Intern in Alaska with the Northern Alaska Environmental Center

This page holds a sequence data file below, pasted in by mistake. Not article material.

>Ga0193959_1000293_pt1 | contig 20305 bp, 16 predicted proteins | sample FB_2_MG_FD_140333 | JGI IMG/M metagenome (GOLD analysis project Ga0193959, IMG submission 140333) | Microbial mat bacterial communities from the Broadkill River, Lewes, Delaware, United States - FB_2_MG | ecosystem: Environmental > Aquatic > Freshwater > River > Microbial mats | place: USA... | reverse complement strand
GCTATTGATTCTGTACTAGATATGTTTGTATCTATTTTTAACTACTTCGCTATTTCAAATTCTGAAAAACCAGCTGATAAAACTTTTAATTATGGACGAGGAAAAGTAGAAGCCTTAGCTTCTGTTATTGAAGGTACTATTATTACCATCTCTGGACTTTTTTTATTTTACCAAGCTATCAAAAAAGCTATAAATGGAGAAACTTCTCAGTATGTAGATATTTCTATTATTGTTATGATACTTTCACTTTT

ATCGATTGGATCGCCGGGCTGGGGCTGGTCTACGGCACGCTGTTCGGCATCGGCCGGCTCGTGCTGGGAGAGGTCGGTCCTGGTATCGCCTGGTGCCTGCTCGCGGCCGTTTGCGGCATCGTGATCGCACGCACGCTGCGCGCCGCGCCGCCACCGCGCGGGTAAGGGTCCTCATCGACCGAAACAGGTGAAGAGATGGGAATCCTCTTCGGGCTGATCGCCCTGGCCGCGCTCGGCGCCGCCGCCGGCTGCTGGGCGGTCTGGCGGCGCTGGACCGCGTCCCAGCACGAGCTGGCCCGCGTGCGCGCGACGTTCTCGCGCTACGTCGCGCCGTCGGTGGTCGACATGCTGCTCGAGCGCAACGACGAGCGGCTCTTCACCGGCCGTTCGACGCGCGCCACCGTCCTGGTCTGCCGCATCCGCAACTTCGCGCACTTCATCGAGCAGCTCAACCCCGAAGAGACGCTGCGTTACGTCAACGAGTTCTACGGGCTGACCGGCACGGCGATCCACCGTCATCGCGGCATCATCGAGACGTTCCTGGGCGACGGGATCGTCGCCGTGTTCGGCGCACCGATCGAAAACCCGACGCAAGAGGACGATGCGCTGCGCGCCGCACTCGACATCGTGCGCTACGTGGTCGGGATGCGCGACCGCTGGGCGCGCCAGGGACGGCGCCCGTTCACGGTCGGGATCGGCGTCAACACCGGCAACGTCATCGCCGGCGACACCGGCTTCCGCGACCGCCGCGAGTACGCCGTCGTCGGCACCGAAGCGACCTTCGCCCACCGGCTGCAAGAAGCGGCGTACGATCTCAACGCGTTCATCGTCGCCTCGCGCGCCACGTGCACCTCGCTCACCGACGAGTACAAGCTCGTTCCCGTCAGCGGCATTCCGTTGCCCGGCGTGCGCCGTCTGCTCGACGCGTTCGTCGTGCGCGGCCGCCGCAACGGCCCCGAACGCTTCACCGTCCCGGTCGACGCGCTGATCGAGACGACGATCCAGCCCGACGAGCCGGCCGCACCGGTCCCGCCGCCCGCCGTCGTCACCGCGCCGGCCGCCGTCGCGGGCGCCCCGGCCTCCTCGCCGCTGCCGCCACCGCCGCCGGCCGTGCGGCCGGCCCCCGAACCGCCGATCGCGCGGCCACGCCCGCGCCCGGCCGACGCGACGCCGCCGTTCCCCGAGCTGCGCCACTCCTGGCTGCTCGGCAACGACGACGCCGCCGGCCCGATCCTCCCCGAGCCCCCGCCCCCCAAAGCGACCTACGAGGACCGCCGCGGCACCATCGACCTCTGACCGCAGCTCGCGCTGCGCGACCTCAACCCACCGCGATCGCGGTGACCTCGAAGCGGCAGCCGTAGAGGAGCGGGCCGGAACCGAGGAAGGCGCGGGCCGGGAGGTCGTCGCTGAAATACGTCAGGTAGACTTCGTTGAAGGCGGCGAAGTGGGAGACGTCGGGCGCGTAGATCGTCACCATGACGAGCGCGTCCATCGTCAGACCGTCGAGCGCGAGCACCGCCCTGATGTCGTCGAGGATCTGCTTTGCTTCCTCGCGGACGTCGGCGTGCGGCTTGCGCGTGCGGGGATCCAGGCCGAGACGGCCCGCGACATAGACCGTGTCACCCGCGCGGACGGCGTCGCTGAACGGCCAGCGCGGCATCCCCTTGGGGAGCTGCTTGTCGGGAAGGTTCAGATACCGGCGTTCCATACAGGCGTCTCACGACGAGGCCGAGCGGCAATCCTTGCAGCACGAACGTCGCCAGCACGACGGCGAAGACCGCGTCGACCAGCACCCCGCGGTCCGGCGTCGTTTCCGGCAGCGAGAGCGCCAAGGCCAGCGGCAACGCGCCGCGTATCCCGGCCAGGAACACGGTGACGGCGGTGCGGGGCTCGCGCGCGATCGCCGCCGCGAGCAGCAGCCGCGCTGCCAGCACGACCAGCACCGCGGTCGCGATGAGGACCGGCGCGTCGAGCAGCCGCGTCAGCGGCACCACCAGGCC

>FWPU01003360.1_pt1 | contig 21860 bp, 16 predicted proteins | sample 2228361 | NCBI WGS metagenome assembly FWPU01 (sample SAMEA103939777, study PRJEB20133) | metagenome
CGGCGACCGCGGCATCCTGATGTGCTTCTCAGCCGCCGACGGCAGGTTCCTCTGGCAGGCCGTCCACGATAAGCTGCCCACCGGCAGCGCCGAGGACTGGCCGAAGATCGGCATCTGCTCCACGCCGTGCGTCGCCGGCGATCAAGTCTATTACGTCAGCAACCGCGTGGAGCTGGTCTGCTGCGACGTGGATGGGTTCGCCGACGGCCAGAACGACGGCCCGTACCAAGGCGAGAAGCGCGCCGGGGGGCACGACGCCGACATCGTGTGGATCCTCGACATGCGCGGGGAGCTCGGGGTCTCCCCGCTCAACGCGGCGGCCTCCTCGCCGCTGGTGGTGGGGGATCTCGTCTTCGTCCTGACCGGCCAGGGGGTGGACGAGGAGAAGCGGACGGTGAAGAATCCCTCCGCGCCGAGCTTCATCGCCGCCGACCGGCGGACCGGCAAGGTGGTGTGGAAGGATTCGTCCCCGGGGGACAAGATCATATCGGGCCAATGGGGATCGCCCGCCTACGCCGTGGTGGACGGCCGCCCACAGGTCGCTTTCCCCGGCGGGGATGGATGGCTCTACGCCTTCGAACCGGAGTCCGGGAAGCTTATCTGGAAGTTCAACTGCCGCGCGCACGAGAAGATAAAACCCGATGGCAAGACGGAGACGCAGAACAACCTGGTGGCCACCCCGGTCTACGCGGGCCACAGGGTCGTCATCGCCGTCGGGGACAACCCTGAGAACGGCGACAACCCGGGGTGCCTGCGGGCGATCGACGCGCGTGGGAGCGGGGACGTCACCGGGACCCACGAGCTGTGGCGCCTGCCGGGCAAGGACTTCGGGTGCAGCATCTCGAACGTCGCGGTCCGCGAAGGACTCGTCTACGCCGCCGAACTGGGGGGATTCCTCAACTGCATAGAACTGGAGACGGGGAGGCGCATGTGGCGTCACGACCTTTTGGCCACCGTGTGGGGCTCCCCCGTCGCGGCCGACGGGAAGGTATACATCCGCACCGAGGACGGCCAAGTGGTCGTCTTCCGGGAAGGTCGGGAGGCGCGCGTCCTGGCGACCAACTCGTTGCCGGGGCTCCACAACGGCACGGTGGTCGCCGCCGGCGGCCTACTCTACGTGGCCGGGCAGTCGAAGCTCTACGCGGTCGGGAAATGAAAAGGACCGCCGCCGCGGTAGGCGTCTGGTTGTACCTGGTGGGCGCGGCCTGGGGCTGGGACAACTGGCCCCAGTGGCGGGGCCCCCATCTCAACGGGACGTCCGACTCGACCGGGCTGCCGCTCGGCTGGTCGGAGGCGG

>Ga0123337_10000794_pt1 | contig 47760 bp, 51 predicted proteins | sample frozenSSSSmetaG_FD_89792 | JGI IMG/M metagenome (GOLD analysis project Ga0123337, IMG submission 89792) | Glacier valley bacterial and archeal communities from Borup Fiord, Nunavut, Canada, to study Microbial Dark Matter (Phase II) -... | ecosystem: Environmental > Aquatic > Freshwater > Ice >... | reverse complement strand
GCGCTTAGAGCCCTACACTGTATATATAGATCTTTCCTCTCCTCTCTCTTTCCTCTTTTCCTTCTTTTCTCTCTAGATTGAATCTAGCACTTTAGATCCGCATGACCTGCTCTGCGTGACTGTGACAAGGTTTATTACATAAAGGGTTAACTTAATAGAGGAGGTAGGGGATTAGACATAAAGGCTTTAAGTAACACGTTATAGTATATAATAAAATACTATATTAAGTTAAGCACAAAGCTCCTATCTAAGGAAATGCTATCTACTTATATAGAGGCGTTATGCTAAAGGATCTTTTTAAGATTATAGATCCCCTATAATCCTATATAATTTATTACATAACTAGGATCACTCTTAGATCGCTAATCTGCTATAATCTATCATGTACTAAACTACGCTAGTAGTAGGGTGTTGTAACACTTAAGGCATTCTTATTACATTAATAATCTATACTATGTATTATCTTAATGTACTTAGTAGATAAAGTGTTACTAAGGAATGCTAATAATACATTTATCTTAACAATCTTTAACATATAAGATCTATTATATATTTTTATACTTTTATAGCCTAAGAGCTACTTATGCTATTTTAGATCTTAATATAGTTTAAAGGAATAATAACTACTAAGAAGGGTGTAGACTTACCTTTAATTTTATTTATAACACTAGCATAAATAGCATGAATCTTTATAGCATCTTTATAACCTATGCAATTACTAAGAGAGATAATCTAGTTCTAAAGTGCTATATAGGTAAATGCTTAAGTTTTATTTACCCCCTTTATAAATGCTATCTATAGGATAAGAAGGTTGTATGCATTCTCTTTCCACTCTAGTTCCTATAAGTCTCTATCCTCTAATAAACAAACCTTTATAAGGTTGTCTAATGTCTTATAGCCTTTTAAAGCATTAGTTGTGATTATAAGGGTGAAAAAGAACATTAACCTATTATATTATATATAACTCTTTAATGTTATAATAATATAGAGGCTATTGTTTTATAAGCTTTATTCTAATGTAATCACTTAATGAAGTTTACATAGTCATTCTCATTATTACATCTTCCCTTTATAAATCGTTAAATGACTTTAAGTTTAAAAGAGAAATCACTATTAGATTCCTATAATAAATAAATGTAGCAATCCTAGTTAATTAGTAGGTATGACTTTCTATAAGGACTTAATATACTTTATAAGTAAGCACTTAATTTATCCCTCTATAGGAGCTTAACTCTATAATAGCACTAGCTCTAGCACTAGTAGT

Have you ever wondered about the realities of life in Alaska? If you answered yes, then this program is for you. The New School’s Global, Urban, and Environmental Studies (GLUE) has formed a partnership with the Northern Alaskan Environmental Center (the Northern Center) in order to bring students to Alaska for the opportunity of a lifetime. As an intern through this program, you will receive a scholarship which includes airfare and living expenses for the summer. The program runs from the beginning of June to the beginning of August, usually spanning 10-12 weeks.Alaska is facing a number of environmental and social justice questions and challenges, and you can be a part of the team that is helping to promote the preservation of landscapes and communities. Our northernmost state is experiencing the effects of climate change exponentially more than the lower 48 states. And now state and federal government are attempting to push legislation through Congress that will embolden the oil and gas companies to develop vast tracts of land into drilling stations and roads. Many of these projects will cut through indigenous communities, across scenic rivers and plains, and the grazing and breeding grounds of caribou, the staple source of nutrition for many people.Republican Senator Lisa Murkowksi is currently attempting to hammer out a deal that will provide two leases, each for no less than 400,000 acres of a 1.2 million acre coastal plain area. These leases would go to companies that would drill into these pristine wildlife areas. Imagine 80% of Alaskan wilderness being compromised for the cause of fossil fuel extraction. This doesn’t have to happen.The Tishman Environment and Design Center had the great pleasure of hosting a study break with Elisabeth Dabney, the executive director of The Northern Center this week. She gave a moving account of the fight against Big Oil and the US government that the Northern Center has taken on. Two main issues stand at the heart of the mission of the Northern Center. The Ambler Road, a highway that would cut through 220 miles of Alaskan wilderness in order to provide transportation to mines in Northern Alaska; and this bill proposing to allow big oil to come into the Arctic National Wildlife Refuge. This area is extremely important because of the caribou that graze and breed here. Caribou is a staple in the Native Alaskan diet. This would jeopardize their source of food.The Northern Center is involved in three programs that are all directed at accomplishing their mission. The mission is as follows, from their site: “The Northern Alaska Environmental Center promotes conservation of the environment and sustainable resource stewardship in Interior and Arctic Alaska through education and advocacy.” The programs they are involved in are The Arctic Program, The Clean Water and Mining Program, and The Conservation Solutions Program. The Northern Center is currently working to present renewable energies as an alternative option for development within the state. The Northern Center is also currently working with the Alaskan Natives to make sure that the individuals who live on land that is threatened by these oil and gas developments understand exactly what is at stake for them if the legislation goes through. They organize meetings and rallies to disseminate information and stand against fossil fuel development.Their role is crucial when one considers the tactics used by the state and federal governments to obtain the Environmental Impact Statements for the Ambler Road. This road is particularly interesting because it would be built by the Bureau of Land Management, using government funding. However, the road is considered for industrial use only, and would not provide any resource for the Native Alaskans. The money that stands to be made from this road would just go to the mining companies who are extracting resources.As an intern with the Northern Center, you will be helping them to further their programs and continue fighting the good fight for the preservation of the pristine lands that belong to Alaska. You will be involved in many of the processes related to fighting fossil fuel policies, standing for the rights of indigenous communities, and implementing sustainable systems. The flyer below details the prerequisites, the application process, and the scholarship award. Any further questions should be addressed to Alan McGowan. The application can be found here.